With all the time spent between classes, work and extracurricular activities, staying active in politics can fall to the wayside. Simply put, college students are busy, and this is where vote-by-mail ballots come in.
Absentee voting works to simplify what can sometimes be a difficult and daunting process for voters. The number of people voting by mail has been steadily growing since the late 1970s, with 46 percent of voters in San Luis Obispo County registered absentee in 2006.
“It’s basically just more convenient,” Julie Rodewald, the San Luis Obispo County clerk-recorder. “When faced with really long ballots, it’s nice to fill them out at your leisure in your home. With weather like we’ve been having, a lot of people don’t want to drive out in the rain to vote.”
But for the college community, there is an added bonus.
“Students who want to vote but don’t want to drive back to their home counties find it convenient because they can fill out their ballot wherever they are,” she said. “In fact, it’s really the only other way to do it.”
To use the vote-by-mail system, one must be a registered voter and fill out a vote-by-mail application to be received by the county in which they are registered by no more than seven days before an election. For the upcoming presidential primaries that day has passed, but ballots can still be issued in person up to the time of the election.
While students can reregister in San Luis Obispo County, many opt to vote absentee from their home counties.
“I registered to vote by mail when I moved to college because it’s easy,” biological sciences sophomore Benjamin Kwittken said. “A lot of Americans have school or work and they don’t have time to go vote.”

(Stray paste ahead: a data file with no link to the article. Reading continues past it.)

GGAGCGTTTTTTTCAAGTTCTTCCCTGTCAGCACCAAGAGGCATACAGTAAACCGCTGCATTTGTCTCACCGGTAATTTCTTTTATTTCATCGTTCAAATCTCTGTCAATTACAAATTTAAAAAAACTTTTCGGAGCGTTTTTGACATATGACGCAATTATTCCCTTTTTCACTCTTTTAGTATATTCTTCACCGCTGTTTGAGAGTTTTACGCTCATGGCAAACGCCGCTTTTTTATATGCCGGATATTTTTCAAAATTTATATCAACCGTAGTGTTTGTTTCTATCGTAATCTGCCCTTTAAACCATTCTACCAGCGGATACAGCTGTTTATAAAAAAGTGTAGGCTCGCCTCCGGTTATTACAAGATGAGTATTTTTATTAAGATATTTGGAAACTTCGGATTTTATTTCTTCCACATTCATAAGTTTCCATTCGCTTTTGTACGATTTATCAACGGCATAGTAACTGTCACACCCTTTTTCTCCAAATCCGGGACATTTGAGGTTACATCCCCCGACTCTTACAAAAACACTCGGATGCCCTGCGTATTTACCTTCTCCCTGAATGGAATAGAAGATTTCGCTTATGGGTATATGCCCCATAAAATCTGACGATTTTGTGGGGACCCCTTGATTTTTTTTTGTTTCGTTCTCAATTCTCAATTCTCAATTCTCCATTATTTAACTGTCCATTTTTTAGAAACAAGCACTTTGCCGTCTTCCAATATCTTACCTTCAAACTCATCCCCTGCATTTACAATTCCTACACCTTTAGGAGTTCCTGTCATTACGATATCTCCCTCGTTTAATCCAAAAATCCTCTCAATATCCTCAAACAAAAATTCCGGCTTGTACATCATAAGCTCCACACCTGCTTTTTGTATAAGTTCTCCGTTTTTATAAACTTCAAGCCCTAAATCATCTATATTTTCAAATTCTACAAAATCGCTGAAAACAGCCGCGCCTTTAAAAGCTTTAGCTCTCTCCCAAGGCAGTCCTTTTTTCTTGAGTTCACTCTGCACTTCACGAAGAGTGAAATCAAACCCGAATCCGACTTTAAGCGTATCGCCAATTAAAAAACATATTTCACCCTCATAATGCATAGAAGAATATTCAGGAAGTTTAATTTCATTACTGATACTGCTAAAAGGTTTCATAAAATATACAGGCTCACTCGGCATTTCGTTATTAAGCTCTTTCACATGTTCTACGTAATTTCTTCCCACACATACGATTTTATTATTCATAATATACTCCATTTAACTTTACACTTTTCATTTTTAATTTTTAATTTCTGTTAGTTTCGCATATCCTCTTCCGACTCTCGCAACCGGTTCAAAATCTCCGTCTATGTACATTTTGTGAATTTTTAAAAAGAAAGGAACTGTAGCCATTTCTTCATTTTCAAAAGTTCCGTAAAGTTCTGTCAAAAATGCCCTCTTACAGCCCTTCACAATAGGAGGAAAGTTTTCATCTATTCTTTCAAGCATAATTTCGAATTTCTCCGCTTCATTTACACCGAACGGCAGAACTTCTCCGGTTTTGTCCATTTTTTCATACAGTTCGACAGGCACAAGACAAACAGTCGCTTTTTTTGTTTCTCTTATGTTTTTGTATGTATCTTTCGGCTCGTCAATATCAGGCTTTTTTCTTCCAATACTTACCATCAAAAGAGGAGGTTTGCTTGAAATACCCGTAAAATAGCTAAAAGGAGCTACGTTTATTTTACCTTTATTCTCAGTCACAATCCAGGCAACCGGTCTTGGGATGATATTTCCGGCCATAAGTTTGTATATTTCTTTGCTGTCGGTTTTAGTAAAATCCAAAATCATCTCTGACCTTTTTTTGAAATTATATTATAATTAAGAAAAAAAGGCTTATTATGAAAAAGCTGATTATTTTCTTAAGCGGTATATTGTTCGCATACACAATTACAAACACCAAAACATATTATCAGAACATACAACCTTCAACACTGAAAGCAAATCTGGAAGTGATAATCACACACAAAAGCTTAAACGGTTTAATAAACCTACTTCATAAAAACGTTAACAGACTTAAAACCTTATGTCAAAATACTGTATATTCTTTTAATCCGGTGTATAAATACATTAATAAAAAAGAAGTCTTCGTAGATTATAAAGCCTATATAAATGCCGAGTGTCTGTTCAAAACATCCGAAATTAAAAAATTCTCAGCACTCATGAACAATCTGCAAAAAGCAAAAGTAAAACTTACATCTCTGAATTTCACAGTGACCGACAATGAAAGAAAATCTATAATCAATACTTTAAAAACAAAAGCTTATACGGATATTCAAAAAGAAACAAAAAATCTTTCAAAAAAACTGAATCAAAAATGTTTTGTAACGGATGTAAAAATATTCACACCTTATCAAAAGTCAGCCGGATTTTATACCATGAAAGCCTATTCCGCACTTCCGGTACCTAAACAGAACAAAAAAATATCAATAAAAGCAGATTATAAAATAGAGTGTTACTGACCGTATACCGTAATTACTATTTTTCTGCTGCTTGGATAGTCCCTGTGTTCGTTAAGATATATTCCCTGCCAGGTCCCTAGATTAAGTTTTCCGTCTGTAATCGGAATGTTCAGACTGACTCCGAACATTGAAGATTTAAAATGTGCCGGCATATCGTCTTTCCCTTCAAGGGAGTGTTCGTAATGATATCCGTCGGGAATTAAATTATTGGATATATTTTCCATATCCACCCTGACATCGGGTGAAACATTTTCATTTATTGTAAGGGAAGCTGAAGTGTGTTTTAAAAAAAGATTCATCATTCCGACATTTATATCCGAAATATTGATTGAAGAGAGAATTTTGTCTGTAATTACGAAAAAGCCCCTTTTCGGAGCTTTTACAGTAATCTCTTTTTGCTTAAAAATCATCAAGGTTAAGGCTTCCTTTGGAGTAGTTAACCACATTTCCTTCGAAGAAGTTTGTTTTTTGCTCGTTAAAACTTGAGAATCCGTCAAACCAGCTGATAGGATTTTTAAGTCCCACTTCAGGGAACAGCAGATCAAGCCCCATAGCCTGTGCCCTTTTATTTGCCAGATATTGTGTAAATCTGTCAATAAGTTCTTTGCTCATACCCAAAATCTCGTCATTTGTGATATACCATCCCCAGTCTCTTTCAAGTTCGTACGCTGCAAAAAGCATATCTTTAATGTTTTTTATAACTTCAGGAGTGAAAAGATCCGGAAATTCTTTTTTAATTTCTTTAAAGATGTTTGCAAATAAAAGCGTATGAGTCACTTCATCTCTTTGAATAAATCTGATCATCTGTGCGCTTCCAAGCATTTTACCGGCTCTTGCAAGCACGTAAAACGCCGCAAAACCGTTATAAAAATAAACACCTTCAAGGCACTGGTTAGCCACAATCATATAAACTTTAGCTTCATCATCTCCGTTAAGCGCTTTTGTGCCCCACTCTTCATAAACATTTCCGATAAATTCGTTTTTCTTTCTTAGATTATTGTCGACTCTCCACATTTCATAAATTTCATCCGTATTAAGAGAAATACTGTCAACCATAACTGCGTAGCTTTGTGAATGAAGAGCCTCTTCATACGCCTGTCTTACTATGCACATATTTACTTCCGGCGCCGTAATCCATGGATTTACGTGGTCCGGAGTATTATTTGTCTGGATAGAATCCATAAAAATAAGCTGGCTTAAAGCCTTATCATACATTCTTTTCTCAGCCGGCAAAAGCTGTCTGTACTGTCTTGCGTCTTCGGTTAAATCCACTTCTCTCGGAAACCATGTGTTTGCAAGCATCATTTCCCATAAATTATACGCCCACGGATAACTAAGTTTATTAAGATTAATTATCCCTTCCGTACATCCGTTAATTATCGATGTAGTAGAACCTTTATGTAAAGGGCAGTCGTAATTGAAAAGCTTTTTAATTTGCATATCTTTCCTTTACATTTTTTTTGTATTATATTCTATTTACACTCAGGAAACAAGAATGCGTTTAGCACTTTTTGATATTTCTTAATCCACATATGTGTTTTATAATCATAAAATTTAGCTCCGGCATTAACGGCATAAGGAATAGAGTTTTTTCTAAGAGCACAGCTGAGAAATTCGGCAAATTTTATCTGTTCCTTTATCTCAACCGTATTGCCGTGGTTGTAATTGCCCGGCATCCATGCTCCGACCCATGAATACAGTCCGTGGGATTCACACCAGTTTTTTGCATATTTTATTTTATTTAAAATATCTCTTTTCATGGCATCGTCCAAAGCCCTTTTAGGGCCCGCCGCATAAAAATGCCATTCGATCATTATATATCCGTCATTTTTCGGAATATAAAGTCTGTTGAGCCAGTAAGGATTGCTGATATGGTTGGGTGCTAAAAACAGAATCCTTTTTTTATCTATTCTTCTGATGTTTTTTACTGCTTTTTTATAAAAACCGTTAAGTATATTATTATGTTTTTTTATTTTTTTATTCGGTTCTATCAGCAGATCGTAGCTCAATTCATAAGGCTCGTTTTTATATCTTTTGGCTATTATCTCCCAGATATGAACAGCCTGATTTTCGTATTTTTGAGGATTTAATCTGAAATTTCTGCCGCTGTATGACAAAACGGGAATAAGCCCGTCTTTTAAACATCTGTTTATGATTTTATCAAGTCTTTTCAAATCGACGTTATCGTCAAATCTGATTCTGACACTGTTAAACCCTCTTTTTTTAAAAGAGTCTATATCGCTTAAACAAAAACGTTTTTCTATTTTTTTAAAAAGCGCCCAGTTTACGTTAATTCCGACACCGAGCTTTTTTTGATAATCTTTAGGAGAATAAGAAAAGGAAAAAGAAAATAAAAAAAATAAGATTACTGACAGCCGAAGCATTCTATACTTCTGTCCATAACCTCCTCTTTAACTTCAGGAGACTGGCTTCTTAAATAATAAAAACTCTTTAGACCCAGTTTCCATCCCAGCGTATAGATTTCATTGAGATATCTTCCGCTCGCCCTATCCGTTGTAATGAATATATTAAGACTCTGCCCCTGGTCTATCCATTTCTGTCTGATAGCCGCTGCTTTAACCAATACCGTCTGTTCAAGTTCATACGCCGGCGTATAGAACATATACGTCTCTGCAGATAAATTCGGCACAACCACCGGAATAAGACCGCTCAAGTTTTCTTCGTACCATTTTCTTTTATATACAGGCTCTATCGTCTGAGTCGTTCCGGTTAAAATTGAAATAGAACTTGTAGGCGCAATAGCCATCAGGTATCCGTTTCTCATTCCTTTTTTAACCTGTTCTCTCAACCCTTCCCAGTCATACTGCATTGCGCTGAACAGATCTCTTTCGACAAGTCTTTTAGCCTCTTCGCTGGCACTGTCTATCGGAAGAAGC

Other voters, like forestry and natural resources junior Corinne Ross, are simply looking to avoid a long trip home.
“I don’t want to have to drive all that way on election day, so I’ll probably go get a ballot in person before that if I can remember,” she said. “I guess you could call me a borderline absentee voter.”
With the trend steadily increasing from less than 10,000 voters in 1980 to approximately 60,000 currently utilizing the system in San Luis Obispo, it is likely that the number of people using this approach will rise beyond 50 percent in the coming years.
Even students not registered to vote find the mail-in process a convenient choice and maybe even a reason to become involved. Electrical engineering sophomore Jeffrey Ing hasn’t registered yet but thinks the process is worthwhile.
“It would take less than a minute and you could just throw it in your mailbox when you’re done with it,” he said. “I think it’s a really good idea for students.”
Applications to vote by mail can be found on the back of the sample ballot booklet voters received prior to elections, on a county’s elections Web site, or through a written request sent to the address where the ballot should be mailed.
For this year’s presidential primary election, completed absentee ballots must be received by the election department or any polling place by 8 p.m. Feb. 5.
Absentee ballots that are dropped off by hand must be turned in to polling places within the county to which they are registered.